The occasion for this session was a gathering of friends; thus, the spontaneity and cohesiveness of their performance. The balance of the recording gives all four instrumental voices an equal presence. Piano and saxophone spend a lot of time moving side by side through melodic encounters that warm the room. December in Ossining, New York can put a chill in the air. Mintzer's quartet takes care of that right quick.

"Time After Time" and "Listen Here" ring familiar, while the other selections are original pieces. Pianist Phil Markowitz contributes "Forgiveness", which closes the session with a soulful ballad commentary.

Mintzer picks up his bass clarinet for "Blues", which lets everyone release with considerable ease. It?s the high point of the album. Here, the quartet finds a comfortable groove that won't quit. Clarinet and piano roll with the punches, while bass and drums drive solidly underneath. The ease with which Mintzer?s quartet takes to the blues makes you want to sit right down and create some lyrics for the song.

He also plays bass clarinet on "What's the Word", which provides a light melody that swings comfortably. A light, Latin groove shows up in "Play Pretty", which shares its gentle nature with a dance-like quality.

Mintzer delivers a fresh session with his quartet that reminds us how valuable good friends can be. He and his three musical partners share their Moment with a mainstream audience that can represent all aspects of the far-reaching jazz umbrella.
Jim Santella - All About Jazz

Bob Mintzer's high-voltage work as a big band player/arranger and as a highly charged member of The Yellowjackets tends to short-circuit recognition for his electrifying soloing skills as a straight-ahead combo player.

"In the Moment" is a timely reminder that this saxophonist, so universally praised for his arranging ingenuity and instrumental versatility among even the smoothest of smooth jazz grooves, is very much at home in a straight-ahead, blowing session with his own quartet.

Mintzer, who doubles on tenor and bass clarinet, immediately defines his album's vital aesthetic with the opening track, an original aptly titled, "Straight Ahead." His arrangements strike a well-calibrated balance between formal structure and flexibility for improvisation.

No mincer of emotions, he ranges from gruff-toned, soulful preaching on Eddie Harris's funky "Listen Here" to the rainbow variety of moods that beam through his half-dozen originals and two other selections.

What makes the session come alive is the palpable sense of compatibility it projects. Mintzer is obviously much at home with three longtime buddies from his New York-based big band: pianist Phil Markowitz, bassist Jay Anderson and drummer John Riley.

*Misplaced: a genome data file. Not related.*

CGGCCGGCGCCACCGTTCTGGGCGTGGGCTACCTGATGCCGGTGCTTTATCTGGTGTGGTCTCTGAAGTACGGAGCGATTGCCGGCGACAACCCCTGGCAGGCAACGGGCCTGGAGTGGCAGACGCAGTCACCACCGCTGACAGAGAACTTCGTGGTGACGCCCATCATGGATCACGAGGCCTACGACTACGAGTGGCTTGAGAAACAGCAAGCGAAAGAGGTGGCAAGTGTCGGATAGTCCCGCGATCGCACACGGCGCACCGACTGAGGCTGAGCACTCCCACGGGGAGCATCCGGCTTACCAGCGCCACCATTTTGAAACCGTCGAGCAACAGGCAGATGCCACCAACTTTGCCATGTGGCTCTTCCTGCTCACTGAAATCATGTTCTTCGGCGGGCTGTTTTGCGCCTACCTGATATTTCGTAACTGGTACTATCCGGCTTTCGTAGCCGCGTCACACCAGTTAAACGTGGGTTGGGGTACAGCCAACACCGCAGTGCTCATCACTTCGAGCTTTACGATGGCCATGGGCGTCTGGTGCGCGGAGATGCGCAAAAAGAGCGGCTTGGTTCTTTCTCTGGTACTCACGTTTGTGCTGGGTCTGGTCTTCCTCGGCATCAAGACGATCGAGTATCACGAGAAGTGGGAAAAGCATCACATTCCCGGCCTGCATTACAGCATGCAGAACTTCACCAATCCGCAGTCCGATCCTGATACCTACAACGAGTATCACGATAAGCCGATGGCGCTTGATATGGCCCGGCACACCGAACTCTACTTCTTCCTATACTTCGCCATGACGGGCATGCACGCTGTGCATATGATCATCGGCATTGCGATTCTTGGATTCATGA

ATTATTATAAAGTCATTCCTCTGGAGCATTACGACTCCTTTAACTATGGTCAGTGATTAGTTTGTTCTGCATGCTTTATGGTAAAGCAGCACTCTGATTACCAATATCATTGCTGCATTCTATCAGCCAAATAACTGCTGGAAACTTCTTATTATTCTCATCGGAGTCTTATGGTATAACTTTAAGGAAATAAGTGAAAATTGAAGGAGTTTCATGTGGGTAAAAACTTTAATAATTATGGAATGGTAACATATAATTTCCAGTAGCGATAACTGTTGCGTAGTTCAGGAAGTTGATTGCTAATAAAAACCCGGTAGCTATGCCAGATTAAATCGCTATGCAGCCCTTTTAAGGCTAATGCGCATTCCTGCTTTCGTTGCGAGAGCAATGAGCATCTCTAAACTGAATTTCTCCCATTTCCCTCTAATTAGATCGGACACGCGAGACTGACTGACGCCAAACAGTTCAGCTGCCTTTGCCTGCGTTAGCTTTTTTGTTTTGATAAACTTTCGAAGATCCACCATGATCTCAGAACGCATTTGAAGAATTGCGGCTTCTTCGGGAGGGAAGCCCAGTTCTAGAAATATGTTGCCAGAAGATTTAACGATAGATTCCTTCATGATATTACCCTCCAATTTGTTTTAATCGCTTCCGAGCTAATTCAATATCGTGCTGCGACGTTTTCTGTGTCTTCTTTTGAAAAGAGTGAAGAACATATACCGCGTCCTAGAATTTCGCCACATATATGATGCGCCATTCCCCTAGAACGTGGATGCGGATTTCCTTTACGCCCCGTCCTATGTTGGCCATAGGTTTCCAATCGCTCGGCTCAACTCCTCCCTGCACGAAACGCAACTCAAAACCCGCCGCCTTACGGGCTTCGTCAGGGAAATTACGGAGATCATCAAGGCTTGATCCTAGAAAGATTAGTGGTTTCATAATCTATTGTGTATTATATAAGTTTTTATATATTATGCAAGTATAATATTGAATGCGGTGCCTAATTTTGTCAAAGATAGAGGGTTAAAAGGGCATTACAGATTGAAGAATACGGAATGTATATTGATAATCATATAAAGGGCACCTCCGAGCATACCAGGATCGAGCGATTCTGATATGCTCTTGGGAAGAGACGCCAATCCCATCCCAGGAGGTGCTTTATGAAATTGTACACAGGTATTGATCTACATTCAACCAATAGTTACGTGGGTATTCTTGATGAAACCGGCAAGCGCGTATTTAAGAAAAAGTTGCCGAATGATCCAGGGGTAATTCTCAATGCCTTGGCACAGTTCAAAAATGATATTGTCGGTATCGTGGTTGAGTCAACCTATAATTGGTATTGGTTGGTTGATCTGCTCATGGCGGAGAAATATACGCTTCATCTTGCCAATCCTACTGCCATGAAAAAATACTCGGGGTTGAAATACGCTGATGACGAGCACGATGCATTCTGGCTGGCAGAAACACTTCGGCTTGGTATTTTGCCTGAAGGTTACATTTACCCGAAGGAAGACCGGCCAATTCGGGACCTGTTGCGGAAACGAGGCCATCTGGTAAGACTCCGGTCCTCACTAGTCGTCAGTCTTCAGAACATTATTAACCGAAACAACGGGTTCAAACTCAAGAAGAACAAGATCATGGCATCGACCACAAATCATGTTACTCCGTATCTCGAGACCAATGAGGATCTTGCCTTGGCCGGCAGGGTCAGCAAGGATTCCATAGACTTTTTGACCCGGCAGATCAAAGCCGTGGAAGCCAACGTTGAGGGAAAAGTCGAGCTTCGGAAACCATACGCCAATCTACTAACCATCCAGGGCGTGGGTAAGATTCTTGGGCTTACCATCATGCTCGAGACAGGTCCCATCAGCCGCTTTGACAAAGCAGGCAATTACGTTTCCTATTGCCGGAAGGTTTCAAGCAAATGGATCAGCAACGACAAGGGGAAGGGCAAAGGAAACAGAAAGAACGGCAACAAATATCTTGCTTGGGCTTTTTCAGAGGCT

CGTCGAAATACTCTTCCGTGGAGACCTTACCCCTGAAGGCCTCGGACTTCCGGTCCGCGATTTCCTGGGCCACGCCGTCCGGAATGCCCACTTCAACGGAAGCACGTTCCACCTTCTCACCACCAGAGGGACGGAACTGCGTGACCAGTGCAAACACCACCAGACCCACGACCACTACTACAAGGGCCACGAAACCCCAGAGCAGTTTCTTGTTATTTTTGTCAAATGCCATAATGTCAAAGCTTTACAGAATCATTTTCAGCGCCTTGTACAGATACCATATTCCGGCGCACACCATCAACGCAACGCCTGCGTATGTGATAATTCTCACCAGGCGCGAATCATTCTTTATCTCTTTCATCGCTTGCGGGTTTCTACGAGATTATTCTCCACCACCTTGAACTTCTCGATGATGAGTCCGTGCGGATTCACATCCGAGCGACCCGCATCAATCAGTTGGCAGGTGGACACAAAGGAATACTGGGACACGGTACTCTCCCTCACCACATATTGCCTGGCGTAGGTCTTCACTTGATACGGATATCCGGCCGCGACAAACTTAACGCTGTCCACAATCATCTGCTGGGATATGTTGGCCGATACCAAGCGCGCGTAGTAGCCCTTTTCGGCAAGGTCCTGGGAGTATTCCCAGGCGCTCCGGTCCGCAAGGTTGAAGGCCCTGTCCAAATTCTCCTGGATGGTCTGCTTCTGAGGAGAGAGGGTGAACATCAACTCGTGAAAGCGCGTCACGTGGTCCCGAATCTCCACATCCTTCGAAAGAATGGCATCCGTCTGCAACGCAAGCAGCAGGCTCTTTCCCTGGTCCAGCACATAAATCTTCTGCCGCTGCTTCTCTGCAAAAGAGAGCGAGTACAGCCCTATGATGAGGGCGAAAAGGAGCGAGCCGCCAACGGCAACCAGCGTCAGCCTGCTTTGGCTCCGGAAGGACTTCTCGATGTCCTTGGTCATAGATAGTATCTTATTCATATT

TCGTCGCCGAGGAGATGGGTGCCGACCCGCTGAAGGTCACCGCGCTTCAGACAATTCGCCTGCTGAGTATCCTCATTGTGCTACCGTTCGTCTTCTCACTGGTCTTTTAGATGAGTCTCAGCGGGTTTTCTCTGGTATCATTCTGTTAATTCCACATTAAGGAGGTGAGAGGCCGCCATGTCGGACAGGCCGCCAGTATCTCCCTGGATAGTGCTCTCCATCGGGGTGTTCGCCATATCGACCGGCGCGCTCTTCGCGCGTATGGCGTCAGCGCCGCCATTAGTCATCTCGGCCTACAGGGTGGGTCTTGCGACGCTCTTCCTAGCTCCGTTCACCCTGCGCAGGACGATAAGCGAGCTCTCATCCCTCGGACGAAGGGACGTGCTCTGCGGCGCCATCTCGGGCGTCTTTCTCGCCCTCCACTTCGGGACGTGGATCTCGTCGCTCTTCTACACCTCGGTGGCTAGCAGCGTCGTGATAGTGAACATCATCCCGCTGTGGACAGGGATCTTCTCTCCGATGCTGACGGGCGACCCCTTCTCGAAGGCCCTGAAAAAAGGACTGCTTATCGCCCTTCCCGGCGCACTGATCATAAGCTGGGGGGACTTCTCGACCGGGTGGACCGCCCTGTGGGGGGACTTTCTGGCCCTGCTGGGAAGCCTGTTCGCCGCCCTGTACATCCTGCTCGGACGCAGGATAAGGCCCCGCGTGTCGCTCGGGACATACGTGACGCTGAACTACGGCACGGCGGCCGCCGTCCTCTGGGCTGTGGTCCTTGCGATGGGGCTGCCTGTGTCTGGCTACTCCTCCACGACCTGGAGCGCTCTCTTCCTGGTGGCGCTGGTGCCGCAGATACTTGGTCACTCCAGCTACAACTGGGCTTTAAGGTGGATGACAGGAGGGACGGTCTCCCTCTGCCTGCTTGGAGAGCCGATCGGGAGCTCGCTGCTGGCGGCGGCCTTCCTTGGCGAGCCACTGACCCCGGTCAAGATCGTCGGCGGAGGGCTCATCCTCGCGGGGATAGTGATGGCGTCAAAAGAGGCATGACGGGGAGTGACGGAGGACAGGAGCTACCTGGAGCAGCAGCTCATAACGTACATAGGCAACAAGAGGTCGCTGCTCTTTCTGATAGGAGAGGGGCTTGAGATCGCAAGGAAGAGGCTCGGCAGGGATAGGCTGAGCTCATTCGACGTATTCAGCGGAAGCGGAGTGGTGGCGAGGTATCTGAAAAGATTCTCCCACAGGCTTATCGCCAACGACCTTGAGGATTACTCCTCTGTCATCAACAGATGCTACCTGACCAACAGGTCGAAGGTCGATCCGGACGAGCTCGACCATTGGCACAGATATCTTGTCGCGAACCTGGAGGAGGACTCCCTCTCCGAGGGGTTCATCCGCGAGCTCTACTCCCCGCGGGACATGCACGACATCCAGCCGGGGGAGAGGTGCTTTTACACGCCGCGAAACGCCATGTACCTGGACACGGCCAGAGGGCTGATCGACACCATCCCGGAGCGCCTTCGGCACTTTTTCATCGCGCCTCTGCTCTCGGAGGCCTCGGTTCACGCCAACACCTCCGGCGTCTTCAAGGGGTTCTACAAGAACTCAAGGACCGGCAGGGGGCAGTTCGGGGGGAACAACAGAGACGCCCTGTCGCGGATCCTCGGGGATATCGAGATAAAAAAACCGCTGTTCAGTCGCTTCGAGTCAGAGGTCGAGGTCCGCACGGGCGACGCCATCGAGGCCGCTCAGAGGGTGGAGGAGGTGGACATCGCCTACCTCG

There was no rehearsal, nor was one needed for this fluent, unpretentious album. Recorded in only four hours or so, its spontaneity reflects the bright, fleeting spirit of music caught in the moment.
Owen McNally - The Hartford Courant

Then suddenly it hit him! These collected, maybe even lost sounds come through Bob Mintzer's horn with a new direction, a new lilt, a new freedom. With harmonies that sound like they could have come from decades forward, Bob Mintzer, Jay Anderson, Phil Markowitz and John Riley take on such classics as Eddie Harris' "Listen Here," Styne & Cahn's "Time After Time," and six Mintzer originals with such amazing creativity that they will knock your socks off! Mintzer's fresh riffs and spontaneous interaction with his band mates' groove, proves that his stimulating solos build a good feeling that has become widely appreciated and unpredictable. Not since John Coltrane and Sonny Rollins laid their saxophonics on the jazz world has a tenor saxophonist become so poised to step forward and offer a quartet that features so much virtuosity and brilliant musicality as offered by these four. The music has lots of room for improvisation and conversation as indicated by the amazing fleetness of Markowitz on piano and the articulate plucking by Anderson on acoustic bass. These blowing sessions not only showcase Mintzer trading fours and swinging with drummer John Riley, find him revisiting the bass clarinet on "What's The Word". This CD is definitely IN THE MOMENT and should be in your jazz collection. Five stars! SOTJ top picks: "Straight Ahead" and the ballad "Forgiveness."
Sounds of Timeless Jazz Web Site

Here's the Bob Mintzer disc you've been waiting for. Out on a break own from his stellar work with the Yellowjackets, and away from his big band commitments, Mintzer has put together a quartet release that spotlights his gorgeous tone and clever improvisations. Backed by a well sync'd rhythm section (from his big band) of Jay Anderson, Phil Markowitz and John Riley, Mintzer takes his tenor to task on Eddie Harris' finger snappin "Listen Here". Switching to bass clarinet on a couple of pieces, Mintzer blows down and dirty on "Blues", and switches to insouciance on "What's the Word", with it's Monk like rhythm work. Back to tenor on his original "Play Pretty", Mintzer and company make mainstream jazz flow like a spring river. Markowitz's "Forgiveness" is an ethereal treat in which the sympathetic band draws out some marvelous interplay and nuances. Persistently unheralded, Mintzer is a composer, arranger and musician that deserves more appreciation from fans looking for the next big thing.